space
Heated Debate Surrounds Galaxy Seeming to Lack Dark Matter

Strong scepticism should always accompany strong claims. One such recent claim has generated a tonne of talk about a strange, fuzzy galaxy that appears to be missing its dark matter. Read More >>

science
If Tiny Dark Matter Particle Exists, This Experiment Is Now Ready to Find It

Scientists are turning the tuning knob on an experiment that’s essentially a radio receiver inside of a magnet. It’s been around for years, but now it might finally be sensitive enough to hear a whole new kind of particle—one that could explain the mystery of the Universe’s dark matter. Read More >>

space
Holy Crap, This Galaxy Has No Dark Matter 

From what scientists have gathered, galaxies are nearly synonymous with dark matter. They seem to be mostly dark matter with specks of regular matter mixed in. Despite the fact that no dark matter has been directly observed with science experiments, galaxies’ strange motion is the knock-out reason why astronomers think the universe is filled with six times more of this mysterious stuff than regular matter. Read More >>

science
This Supposed Dark Matter Evidence Won’t Seem to Go Away

This past June, 500 kilograms of a specially fabricated crystal buried in an Italian mountain seemed to glow just a little brighter. It wasn’t the first time, nor the last—every year, the signal seems to increase and decrease like clockwork as the Earth orbits the Sun. Read More >>

space
Dark Matter May Not Solve This Galactic Mystery After All

Physicists would love to find hints of dark matter to explain the parts of the universe we just haven’t been able to figure out. Dark matter would neatly explain the strange behaviours of galaxies and oddly bent light in our universe. But a new paper may have snuffed out dark matter as a candidate for a mystery at the centre of our galaxy. Read More >>

space
Landmark Cosmic Observation Provides Tantalising Hints of Dark Matter

Today, scientists announced that they’d seen evidence of a long-sought signal from the first stars. This slight change to some ambient radio waves could herald the first step in a new kind of astronomy. But maybe, just maybe, it’s also evidence of dark matter interacting with regular matter in the ancient universe. Read More >>

science
Portable Atomic Clock Makes First Measurement

With a new, “portable” atomic clock, scientists are measuring not what time it is but changes to time itself. Read More >>

science
Scientists Are Hunting for the ‘Dark Photon’—a Portal to the Dark Universe

It appears that the Universe is full of dark matter—around six times more of it than there is regular matter. It has obvious visible effects, like the way it bends light from distant galaxies. Despite dedicated searches, no signs of a dark matter particle explaining these effects have turned up. Read More >>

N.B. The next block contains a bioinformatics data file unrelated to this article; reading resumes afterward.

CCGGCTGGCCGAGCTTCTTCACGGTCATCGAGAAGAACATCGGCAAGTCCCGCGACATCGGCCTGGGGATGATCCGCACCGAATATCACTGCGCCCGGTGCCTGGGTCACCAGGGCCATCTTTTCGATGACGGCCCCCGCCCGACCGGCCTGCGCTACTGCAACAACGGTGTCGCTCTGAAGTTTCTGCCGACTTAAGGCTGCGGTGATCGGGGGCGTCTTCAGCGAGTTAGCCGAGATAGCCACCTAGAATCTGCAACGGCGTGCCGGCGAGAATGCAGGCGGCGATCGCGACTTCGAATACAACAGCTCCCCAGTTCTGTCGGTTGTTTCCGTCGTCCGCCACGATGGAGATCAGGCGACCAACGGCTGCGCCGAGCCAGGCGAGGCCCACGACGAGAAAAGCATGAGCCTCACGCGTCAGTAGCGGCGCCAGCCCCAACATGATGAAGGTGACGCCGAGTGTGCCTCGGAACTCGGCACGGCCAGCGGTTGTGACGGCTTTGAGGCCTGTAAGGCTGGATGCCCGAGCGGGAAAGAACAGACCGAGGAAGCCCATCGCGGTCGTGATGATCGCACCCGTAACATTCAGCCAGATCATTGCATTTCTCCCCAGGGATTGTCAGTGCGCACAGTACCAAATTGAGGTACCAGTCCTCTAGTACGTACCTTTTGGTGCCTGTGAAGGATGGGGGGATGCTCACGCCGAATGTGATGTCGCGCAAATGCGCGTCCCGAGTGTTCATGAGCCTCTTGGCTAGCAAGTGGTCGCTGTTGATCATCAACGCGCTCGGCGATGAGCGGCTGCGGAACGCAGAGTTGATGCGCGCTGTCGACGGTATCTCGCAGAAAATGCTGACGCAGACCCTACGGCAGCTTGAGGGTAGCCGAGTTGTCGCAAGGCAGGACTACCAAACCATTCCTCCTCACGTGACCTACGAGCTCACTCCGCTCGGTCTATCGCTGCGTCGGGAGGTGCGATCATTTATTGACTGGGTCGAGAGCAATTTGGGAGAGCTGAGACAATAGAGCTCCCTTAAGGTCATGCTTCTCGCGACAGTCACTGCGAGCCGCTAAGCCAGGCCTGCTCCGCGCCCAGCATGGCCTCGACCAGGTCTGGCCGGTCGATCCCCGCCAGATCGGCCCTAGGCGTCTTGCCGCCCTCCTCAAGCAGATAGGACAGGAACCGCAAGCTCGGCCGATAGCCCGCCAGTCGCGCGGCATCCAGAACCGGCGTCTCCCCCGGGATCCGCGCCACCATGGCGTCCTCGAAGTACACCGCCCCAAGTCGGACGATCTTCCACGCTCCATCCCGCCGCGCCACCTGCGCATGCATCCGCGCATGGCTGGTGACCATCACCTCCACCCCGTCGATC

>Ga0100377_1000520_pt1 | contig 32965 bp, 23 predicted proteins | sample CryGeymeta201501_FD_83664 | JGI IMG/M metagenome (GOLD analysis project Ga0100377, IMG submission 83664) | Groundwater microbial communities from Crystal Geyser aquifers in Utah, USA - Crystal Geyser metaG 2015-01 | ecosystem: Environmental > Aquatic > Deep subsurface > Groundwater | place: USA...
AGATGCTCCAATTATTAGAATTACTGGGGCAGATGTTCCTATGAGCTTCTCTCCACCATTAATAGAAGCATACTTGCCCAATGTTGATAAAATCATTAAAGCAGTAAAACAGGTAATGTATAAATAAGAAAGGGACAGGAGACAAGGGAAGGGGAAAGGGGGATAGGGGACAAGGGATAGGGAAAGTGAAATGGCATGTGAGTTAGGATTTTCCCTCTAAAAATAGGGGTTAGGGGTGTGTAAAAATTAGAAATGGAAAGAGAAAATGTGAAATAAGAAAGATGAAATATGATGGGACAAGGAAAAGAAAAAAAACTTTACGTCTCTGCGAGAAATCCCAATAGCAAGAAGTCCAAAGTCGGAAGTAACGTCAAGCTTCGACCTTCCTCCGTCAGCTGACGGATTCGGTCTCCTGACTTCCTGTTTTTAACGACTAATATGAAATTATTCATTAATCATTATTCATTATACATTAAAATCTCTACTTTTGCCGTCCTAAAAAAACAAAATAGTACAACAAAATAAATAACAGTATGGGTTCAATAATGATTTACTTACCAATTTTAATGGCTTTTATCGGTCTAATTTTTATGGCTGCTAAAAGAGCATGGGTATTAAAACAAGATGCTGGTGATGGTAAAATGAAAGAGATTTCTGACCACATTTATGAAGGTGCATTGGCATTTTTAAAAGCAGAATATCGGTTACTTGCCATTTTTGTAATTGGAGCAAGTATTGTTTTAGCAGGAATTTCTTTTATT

science
Synchronised Galactic Orbit Challenges Our Best Theory of How the Universe Works

Scientists thought the Milky Way and Andromeda galaxies were unique: They’ve got rings of smaller dwarf galaxies orbiting in what seems to be a synchronised fashion. But when a team of scientists recently looked at another galaxy, they realised it also seemed to shepherd a flock of dwarfs in a strange, synchronised dance. That’s not supposed to happen. Read More >>

space
What’s the Speed of Dark Matter?

Based on physicists’ measurements, most of the mass in the universe is actually taken up by dark matter. Whatever this stuff is, we can see its effects on the behaviour of distant galaxies, though no experiment has detected it here on Earth. Doing so probably requires knowing how fast it moves. Read More >>

comics
DC Is Introducing a Weird New Multiverse in Dark Nights: Metal

DC’s next big event, Dark Nights: Metal, is promising to head to some strange places. How strange? “The Justice League clad in ‘90s action figure armour plating fighting in an alien combat arena” strange. And honestly, it sounds kind of great. Read More >>

science
The Most Sensitive Dark Matter Detector Releases Its First Results

Around eighty-five per cent of the matter scientists have detected in the universe comes from something we can’t feel or see. It’s a seemingly enormous amount of mass whose gravity bends other stars’ light and makes galaxies spin strangely. And scientists really, really want to know what this so-called dark matter is. Read More >>

space
Mind-Blowing New Theory Connects Black Holes, Dark Matter, and Gravitational Waves

The past few years have been incredible for physics discoveries. Scientists spotted the Higgs boson, a particle they’d been hunting for almost 50 years, in 2012, and gravitational waves, which were theorised 100 years ago, in 2016. This year, they’re slated to take a picture of a black hole. So, thought some theorists, why not combine all of the craziest physics ideas into one, a physics turducken? What if we, say, try to spot the dark matter radiating off of black holes through their gravitational waves? Read More >>

space
Distant Galaxies Look Mysteriously Different From Our Own

There’s a gravitational anomaly that permeates our entire universe: The way most galaxies and clusters of galaxies behave implies that there’s around six times more matter than we actually observe. Scientists called the missing stuff that should create the unaccounted-for gravity we measure “dark matter.” Read More >>

science
Mysterious Dark Matter Remains Maddeningly Elusive

The hunt for the elusive dark matter received yet another blow yesterday at an international conference in Sheffield. Scientists with the Large Underground Xenon (LUX) dark matter experiment announced that they found no hints of dark matter particles in their latest analysis, despite increasing the sensitivity of the experiment fourfold for its final run. Read More >>